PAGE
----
This article originally appeared in the Washington Times.
By Brian Lee Crowley, August 8, 2023
Last week, in a hearing to confirm NORAD’s next commander, Sen. Dan Sullivan, Alaska Republican, caused a stir when he called Canada a persistent defense free-rider. He added that “Americans get frustrated when our allies don’t pull their weight.” The U.S. ambassador to Canada, David Cohen, immediately rose to Canada‘s defense.
Who’s right? Certainly not Mr. Cohen.
At the NATO summit last month in Vilnius, Lithuania, President Biden’s national security adviser, Jake Sullivan, said: “Spending two percent of [gross domestic product] or more is necessary to ensure the security of the Alliance. It is the minimum necessary now. We will not stop putting pressure on countries that do not meet this requirement.”
When then-President Barack Obama addressed Canada’s parliament in 2016, he argued, “We’ll be more secure when every NATO member, including Canada, contributes its full share to our common security.”
Mr. Cohen knows this. Yet in the face of Sen. Sullivan’s comments, Mr. Cohen unhelpfully repeated the talking points of Canada’s Liberal Party prime minister, Justin Trudeau: “I think it would be a bad mistake — and I frankly think that too many people are making this mistake — that somehow we need to assess Canada‘s commitment to defense by one metric. I don’t think that’s right.”
The principle of burden-sharing is central to NATO, and Canada‘s defense spending falls short of its allies’ expectations and its own promises, leaving a disproportionate burden on other member states. Washington, as Ottawa’s primary security guarantor, carries the largest burden.
The United States, Canada and our allies are faced with profound geostrategic challenges — primarily from Russia and China. Yet Ottawa has consistently ducked out on paying its share of the bill, with defense spending stuck at approximately 1.3% of GDP.
Making matters worse, Mr. Trudeau has indicated that Canada not only will not honor a 2% spending target now, but told his allies privately that Canada has no plans to ever achieve it.
He cannot plead poverty: His own government has increased its spending by $151 billion in seven years, with the federal public sector ballooning by 31%, or 80,000 employees. It recently promised as much as $30 billion in new subsidies — equal to Canada’s entire defense budget — for electric vehicle battery plants. Yet it cannot seem to find the $15 billion needed to get to the 2% target.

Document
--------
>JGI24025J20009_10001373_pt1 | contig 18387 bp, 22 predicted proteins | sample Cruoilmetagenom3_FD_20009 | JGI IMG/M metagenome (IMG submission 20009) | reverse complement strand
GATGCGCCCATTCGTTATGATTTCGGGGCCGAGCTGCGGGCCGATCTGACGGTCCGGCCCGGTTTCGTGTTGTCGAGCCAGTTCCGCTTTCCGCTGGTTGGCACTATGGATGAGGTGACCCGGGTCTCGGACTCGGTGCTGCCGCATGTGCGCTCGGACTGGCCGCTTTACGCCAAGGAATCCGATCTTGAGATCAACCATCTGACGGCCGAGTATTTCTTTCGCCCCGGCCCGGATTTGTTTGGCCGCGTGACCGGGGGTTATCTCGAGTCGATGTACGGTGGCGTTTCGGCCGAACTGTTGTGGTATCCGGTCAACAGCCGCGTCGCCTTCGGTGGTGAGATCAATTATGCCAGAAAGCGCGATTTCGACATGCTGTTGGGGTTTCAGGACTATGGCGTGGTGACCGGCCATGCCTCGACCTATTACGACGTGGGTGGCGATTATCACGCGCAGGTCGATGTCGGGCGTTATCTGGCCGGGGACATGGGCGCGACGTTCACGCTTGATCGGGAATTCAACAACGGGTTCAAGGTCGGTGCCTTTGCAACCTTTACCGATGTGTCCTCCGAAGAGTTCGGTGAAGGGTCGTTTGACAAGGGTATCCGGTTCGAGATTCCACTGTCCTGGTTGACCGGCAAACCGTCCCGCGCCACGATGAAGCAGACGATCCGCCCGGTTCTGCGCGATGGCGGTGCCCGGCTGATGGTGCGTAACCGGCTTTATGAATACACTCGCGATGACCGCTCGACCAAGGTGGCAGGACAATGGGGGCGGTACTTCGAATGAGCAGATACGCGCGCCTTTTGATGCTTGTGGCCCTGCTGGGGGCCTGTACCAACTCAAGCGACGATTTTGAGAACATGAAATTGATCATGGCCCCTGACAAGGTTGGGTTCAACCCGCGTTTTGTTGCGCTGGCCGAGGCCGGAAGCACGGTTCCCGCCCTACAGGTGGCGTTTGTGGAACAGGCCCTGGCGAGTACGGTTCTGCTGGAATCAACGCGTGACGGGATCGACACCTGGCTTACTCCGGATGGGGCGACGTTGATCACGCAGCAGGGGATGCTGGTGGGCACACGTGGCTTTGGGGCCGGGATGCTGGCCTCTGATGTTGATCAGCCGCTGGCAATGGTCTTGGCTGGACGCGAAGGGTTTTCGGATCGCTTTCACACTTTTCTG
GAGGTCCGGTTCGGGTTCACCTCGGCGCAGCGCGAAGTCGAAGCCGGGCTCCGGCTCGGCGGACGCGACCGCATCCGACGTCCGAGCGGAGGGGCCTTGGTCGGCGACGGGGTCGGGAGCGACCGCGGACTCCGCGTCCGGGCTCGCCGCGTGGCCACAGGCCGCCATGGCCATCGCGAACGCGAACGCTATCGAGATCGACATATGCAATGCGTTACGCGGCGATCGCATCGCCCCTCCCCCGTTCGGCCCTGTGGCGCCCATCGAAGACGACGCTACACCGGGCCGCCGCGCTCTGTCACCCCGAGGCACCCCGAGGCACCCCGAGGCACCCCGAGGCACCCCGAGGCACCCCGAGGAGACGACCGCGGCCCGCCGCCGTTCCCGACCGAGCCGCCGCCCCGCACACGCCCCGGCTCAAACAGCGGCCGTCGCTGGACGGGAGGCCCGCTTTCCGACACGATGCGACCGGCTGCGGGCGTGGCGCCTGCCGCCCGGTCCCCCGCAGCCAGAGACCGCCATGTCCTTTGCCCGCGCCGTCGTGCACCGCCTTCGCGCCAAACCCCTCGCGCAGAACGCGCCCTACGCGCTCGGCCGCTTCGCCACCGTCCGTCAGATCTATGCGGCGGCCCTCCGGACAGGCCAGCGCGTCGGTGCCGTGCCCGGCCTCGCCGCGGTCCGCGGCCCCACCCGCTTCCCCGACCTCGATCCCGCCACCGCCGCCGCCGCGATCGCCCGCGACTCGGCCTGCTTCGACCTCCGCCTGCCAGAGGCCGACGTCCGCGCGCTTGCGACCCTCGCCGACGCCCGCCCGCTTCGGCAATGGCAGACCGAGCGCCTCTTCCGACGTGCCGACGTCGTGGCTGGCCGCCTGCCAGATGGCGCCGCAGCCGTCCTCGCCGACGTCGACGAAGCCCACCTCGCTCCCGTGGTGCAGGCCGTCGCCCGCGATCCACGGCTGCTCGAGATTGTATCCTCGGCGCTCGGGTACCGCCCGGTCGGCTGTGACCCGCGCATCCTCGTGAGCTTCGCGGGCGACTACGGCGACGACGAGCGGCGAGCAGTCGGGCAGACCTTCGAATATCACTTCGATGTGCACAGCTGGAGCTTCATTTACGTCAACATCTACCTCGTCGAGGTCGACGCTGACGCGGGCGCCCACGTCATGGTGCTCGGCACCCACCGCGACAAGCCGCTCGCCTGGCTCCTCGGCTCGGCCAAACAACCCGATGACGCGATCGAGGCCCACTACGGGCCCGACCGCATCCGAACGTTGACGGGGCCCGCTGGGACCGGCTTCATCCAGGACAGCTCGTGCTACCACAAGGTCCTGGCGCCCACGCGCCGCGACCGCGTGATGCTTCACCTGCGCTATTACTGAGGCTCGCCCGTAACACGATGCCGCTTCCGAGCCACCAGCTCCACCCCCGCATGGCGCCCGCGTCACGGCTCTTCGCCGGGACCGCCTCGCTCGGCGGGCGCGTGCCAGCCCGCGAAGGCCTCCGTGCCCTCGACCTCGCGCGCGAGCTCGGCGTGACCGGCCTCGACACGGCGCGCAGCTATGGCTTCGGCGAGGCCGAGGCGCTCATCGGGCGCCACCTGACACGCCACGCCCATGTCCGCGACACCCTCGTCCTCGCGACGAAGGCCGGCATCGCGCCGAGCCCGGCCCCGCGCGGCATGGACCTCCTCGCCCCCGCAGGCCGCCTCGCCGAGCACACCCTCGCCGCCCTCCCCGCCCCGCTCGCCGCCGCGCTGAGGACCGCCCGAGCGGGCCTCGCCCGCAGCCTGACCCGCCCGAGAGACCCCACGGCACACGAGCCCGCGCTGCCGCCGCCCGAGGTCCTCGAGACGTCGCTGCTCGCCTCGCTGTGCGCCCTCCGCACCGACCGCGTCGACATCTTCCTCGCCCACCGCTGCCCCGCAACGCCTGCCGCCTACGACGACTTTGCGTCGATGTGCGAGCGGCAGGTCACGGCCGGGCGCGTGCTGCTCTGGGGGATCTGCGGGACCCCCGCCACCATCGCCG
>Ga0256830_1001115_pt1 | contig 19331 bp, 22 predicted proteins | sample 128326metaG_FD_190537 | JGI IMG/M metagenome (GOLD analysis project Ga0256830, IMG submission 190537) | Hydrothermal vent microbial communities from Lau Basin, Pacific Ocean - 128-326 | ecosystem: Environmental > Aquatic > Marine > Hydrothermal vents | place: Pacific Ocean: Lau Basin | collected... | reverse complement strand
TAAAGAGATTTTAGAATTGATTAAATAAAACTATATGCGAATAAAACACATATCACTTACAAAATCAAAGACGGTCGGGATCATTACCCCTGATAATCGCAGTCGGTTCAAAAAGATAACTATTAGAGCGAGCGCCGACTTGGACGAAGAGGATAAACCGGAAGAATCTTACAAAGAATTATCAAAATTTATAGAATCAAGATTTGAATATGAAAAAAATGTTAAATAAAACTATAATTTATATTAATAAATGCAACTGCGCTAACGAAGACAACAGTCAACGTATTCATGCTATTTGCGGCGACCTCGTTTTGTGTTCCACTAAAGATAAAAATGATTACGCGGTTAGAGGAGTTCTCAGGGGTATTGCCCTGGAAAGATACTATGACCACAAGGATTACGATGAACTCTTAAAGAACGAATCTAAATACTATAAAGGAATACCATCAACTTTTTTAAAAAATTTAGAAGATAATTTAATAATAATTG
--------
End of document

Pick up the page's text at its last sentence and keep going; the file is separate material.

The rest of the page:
Messrs. Trudeau and Cohen say that the 2% goal doesn’t tell the whole story. They rightly point to important roles Canada has taken on for the alliance.
Fair enough. Canada, for example, is leading the NATO tripwire mission in Latvia. Yet here, too, Canada’s miserliness on defense is a problem.
Ottawa is struggling to find the resources to get its NATO mission in Latvia to brigade strength. Its proud peacekeeping tradition is in tatters for want of soldiers and materiel. In any event, these missions are a red herring in the context of the minimum spending NATO’s own members have agreed is necessary to sustain the alliance.
Moreover, Ottawa is not just lagging on spending, but also in terms of the unique capabilities America and the rest of the alliance can and should look to Canada to supply. According to recent reports, for example, Canada has a paltry 300 military personnel stationed in its vast Arctic at a time when not only Russia but even China, which doesn’t have an Arctic coast, are building major Arctic military and economic capacity.
Similarly, Canada has been foot-dragging for years on the money needed to modernize NORAD, on which both Canada and the U.S. depend for their air and maritime security. Mr. Trudeau vaunts his plans to increase spending in some of these areas but neglects to say that his much-ballyhooed spending announcements are often quietly shelved, unmet, at the end of the year.
Finally, Mr. Trudeau recently dismissed urgent calls from Canadian defense experts for more spending, suggesting that such spending is a low priority. Yet a recent poll from Nanos, one of Canada’s top pollsters, shows that approximately two-thirds of Canadians agree that Canada needs to honor its promises on defense.
Next year, NATO will mark its 75th anniversary with a summit in Washington at a time of heightened tension with both China and Russia. That should be an occasion for Canada’s friends and allies to speak frankly to Canada about its misguided and damaging tight-fistedness on defense.
In the meantime, word should reach Mr. Cohen from Washington that his job is not to have Mr. Trudeau’s back in the face of his critics, but to represent America’s interests, even if that means tough talk to his hosts. He certainly shouldn’t be making harder the job of those Canadians pressing the case for a more honest, honorable and muscular defense commitment from their politicians.
Brian Lee Crowley is managing director of the Macdonald-Laurier Institute, an independent public policy think tank in Ottawa.